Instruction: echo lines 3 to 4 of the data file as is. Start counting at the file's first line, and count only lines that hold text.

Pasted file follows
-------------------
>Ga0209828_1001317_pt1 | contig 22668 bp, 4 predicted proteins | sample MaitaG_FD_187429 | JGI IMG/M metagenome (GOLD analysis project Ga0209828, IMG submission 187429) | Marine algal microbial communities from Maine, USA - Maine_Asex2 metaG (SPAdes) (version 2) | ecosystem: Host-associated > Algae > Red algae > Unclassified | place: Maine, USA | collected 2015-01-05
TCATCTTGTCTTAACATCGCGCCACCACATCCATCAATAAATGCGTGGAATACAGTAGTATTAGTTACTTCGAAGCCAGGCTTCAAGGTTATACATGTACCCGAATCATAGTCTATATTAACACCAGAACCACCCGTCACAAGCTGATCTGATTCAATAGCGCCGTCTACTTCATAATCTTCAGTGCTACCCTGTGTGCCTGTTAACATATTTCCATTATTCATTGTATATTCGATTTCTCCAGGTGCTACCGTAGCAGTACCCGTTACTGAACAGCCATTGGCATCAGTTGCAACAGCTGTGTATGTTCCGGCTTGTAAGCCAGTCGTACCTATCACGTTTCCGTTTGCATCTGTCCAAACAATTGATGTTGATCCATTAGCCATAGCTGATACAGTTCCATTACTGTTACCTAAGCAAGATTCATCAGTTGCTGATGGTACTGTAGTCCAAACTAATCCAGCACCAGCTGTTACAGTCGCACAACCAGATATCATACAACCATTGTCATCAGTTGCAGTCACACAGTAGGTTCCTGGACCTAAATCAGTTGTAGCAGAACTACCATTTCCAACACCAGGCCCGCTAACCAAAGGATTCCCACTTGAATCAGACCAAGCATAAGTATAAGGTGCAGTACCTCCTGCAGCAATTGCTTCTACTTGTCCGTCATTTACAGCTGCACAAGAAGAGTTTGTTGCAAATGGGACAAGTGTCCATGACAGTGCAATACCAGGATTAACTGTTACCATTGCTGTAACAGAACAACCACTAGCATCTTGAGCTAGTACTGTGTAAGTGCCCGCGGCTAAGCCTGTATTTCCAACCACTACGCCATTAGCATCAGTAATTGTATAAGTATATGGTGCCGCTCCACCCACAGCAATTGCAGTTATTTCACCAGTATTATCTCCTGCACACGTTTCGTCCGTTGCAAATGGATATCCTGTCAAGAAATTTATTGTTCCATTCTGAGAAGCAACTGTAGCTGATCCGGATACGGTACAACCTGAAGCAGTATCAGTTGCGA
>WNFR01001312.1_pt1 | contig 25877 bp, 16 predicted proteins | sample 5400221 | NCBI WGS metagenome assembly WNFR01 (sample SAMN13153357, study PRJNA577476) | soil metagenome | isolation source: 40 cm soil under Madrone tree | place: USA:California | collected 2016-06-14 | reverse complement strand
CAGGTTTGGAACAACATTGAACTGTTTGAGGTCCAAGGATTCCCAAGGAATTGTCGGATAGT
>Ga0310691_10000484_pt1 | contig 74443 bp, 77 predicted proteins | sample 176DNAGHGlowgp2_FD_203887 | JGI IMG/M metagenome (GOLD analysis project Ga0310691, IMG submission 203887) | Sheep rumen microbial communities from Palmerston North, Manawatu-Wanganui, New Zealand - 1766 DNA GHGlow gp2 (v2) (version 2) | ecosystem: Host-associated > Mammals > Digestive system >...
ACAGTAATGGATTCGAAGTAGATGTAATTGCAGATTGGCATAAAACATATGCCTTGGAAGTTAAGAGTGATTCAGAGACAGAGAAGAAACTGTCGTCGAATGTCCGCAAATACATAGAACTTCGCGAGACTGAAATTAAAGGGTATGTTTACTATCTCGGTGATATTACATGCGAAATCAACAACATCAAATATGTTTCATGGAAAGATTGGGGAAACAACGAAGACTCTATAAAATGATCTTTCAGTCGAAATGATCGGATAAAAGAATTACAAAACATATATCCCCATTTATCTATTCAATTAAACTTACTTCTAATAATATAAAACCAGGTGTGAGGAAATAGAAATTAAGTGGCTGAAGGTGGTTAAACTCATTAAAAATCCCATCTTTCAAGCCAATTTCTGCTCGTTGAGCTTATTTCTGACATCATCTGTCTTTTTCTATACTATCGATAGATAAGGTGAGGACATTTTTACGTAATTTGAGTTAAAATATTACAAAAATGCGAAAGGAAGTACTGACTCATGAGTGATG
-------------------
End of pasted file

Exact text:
>WNFR01001312.1_pt1 | contig 25877 bp, 16 predicted proteins | sample 5400221 | NCBI WGS metagenome assembly WNFR01 (sample SAMN13153357, study PRJNA577476) | soil metagenome | isolation source: 40 cm soil under Madrone tree | place: USA:California | collected 2016-06-14 | reverse complement strand
CAGGTTTGGAACAACATTGAACTGTTTGAGGTCCAAGGATTCCCAAGGAATTGTCGGATAGT